Fritz, the object of the Duchess’s affections, is a hapless cadet whom everyone picks on, brought to vivid, sad-sack life by tenor Paul Appleby in his company debut. This production sets the story in an unspecified location that evokes a small town in the 19th-century American Midwest and its rah-rah local military school. Appleby, who was sometimes hard to hear in the house, was charming and disarmingly funny as the unlucky, non-athletic young man, the towel boy who gets stuffed into a rolling cart by the jocks in the first act. (Like many schools, the Gérolstein Military Academy needs an anti-bullying program.)

Fritz’s real problem is that his marriage to Wanda (sung with silvery lightness by Anya Matanovič, another former Santa Fe Opera apprentice) is threatened, as the Grand Duchess shows her affection by raising him in rank from lowly private to exalted commander-in-chief. The Grand Duchess is all about lifting up male privates — countless variations of this joke and others of the same ilk are dotted throughout the spoken dialogue, translated and adapted into English for this production.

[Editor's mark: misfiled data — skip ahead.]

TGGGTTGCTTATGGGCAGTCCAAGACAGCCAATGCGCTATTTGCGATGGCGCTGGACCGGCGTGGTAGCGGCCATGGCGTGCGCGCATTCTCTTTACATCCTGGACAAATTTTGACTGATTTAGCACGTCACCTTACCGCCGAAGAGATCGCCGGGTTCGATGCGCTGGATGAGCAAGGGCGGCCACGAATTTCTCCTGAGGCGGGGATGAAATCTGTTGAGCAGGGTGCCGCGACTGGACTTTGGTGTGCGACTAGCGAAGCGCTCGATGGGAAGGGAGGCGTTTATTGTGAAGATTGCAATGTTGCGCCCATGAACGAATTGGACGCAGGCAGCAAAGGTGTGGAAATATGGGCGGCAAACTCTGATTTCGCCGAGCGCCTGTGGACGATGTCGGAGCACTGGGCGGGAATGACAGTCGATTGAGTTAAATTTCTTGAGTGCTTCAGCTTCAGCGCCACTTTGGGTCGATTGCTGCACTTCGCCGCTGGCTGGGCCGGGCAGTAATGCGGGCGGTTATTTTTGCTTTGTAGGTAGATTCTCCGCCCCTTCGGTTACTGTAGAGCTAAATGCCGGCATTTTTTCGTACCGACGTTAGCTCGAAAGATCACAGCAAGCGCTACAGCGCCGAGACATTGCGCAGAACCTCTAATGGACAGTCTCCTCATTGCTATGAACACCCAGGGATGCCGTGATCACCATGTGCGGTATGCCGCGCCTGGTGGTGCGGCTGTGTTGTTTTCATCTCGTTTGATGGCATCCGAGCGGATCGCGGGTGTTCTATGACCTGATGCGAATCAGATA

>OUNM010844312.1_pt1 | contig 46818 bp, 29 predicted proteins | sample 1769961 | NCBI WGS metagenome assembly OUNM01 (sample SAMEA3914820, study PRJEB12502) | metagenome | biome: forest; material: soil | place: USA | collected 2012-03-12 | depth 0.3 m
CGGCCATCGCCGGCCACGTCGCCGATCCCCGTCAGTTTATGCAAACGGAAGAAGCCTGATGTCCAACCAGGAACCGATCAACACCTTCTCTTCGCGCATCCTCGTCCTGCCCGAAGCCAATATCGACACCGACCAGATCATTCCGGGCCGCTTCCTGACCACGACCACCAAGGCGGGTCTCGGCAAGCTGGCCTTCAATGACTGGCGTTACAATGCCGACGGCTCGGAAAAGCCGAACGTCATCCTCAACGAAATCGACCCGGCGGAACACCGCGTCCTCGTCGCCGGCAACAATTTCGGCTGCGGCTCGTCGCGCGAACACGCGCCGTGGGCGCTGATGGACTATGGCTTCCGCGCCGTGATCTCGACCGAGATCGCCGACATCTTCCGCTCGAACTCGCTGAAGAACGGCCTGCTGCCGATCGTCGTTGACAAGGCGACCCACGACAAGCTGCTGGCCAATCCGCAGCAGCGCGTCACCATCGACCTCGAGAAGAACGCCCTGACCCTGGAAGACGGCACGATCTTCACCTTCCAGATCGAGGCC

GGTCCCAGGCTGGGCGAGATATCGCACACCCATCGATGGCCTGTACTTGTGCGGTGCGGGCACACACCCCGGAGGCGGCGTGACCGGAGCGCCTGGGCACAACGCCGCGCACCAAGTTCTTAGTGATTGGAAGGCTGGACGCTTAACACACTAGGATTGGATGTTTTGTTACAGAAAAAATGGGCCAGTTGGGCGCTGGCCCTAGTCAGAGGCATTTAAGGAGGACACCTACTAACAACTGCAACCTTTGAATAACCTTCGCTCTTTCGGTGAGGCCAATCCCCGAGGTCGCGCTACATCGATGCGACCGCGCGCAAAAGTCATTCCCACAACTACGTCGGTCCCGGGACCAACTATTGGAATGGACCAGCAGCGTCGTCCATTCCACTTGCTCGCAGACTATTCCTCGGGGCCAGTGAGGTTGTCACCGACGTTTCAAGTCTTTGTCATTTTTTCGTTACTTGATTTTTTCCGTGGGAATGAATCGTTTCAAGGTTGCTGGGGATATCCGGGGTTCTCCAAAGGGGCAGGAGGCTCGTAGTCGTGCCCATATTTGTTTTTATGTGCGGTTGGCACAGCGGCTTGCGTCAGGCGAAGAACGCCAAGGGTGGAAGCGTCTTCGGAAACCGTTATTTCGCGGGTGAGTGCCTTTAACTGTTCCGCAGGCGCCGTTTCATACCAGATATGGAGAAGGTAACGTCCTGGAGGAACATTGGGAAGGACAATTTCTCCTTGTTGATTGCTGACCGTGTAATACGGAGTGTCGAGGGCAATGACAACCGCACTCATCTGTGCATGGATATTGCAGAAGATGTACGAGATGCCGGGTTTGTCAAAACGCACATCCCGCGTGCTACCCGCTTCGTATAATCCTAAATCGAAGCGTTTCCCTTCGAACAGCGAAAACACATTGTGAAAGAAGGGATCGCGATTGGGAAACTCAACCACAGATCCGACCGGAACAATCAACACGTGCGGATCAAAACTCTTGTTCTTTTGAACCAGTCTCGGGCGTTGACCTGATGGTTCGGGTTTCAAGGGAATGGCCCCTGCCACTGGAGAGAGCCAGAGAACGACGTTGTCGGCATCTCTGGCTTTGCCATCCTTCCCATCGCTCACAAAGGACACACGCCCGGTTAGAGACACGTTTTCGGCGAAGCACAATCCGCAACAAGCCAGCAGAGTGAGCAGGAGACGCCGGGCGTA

Gérolstein is taken into an absurd war, which Fritz will win through a ruse worthy of Odysseus, because the Grand Duchess, unmarried, needs to be diverted. Her tutor, Baron Puck (another former SFO apprentice, character tenor Aaron Pegram, with a funny southern drawl but sometimes almost inaudible when singing), and the imperious leader of the military, the explosively named General Boum (Kevin Burdette), do their best to keep the Grand Duchess in check. Burdette, a bass who made his Santa Fe debut in 2011 in The Last Savage, was by far the production’s best comic asset, with a well-honed repertory of sounds, grimaces, and body contortions, and a powerful voice to boot. His send-up of military discipline in the first act, Pif paf pouf, tara papapoum, complete with uproariously obscene pelvic thrusts and his terrorized cadets all in lock-step, was the funniest bit of the evening.